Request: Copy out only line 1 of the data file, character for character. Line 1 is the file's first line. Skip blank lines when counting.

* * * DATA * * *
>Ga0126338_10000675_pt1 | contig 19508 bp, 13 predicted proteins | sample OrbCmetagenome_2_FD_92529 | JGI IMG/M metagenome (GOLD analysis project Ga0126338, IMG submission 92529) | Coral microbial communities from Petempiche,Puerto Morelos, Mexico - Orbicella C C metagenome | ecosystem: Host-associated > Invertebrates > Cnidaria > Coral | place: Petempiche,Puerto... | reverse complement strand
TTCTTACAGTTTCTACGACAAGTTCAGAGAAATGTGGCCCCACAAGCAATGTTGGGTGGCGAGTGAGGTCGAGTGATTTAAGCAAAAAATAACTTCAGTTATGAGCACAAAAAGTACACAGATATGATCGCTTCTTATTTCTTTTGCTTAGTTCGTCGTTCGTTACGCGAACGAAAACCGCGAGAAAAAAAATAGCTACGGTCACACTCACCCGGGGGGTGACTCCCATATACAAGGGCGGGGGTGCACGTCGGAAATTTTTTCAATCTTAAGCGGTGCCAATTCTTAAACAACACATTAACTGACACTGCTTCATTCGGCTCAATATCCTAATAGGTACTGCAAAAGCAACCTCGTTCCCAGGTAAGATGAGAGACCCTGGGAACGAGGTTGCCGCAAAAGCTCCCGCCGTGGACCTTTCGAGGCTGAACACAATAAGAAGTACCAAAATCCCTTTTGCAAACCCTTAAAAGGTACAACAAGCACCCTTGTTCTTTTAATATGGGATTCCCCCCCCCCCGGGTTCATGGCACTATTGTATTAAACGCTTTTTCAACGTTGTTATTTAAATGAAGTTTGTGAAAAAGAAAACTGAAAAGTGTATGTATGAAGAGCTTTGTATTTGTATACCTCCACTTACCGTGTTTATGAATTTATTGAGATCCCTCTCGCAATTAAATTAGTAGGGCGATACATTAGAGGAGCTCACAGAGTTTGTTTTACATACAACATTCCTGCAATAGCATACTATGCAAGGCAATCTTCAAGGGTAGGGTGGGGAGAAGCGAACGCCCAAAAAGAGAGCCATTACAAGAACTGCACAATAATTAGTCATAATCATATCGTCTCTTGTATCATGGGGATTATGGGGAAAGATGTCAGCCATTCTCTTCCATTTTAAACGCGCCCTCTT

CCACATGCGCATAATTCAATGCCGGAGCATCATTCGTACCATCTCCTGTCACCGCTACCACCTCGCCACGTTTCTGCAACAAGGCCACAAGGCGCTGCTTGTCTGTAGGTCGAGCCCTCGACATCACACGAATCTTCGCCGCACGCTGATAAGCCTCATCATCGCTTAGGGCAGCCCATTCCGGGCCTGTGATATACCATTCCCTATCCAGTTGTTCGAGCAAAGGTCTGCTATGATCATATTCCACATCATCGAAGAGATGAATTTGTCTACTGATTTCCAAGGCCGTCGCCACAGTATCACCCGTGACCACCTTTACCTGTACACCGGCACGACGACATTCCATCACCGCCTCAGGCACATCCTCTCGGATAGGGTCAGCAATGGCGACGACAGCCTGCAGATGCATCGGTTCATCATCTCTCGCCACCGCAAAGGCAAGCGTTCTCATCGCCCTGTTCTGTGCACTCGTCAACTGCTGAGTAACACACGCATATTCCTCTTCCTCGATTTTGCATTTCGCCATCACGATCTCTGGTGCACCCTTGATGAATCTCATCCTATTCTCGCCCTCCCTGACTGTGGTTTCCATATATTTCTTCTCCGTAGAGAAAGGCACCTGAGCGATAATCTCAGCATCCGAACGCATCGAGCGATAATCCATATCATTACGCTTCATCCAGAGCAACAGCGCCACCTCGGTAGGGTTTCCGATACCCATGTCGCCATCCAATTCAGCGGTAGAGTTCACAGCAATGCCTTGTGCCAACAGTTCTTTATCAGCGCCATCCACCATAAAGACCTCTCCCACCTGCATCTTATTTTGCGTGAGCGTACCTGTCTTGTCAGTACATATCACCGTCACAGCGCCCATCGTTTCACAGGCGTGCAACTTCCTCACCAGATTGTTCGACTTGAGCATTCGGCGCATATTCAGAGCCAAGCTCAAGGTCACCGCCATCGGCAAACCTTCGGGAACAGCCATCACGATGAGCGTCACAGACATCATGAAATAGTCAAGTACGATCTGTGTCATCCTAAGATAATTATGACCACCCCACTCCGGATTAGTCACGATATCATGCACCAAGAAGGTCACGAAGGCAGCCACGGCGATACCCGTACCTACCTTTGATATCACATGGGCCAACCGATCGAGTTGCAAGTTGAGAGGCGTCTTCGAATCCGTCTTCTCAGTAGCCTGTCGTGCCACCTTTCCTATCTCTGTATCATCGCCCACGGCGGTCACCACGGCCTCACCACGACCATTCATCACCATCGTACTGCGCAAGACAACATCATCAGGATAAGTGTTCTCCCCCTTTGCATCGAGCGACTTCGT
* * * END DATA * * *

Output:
>Ga0126338_10000675_pt1 | contig 19508 bp, 13 predicted proteins | sample OrbCmetagenome_2_FD_92529 | JGI IMG/M metagenome (GOLD analysis project Ga0126338, IMG submission 92529) | Coral microbial communities from Petempiche,Puerto Morelos, Mexico - Orbicella C C metagenome | ecosystem: Host-associated > Invertebrates > Cnidaria > Coral | place: Petempiche,Puerto... | reverse complement strand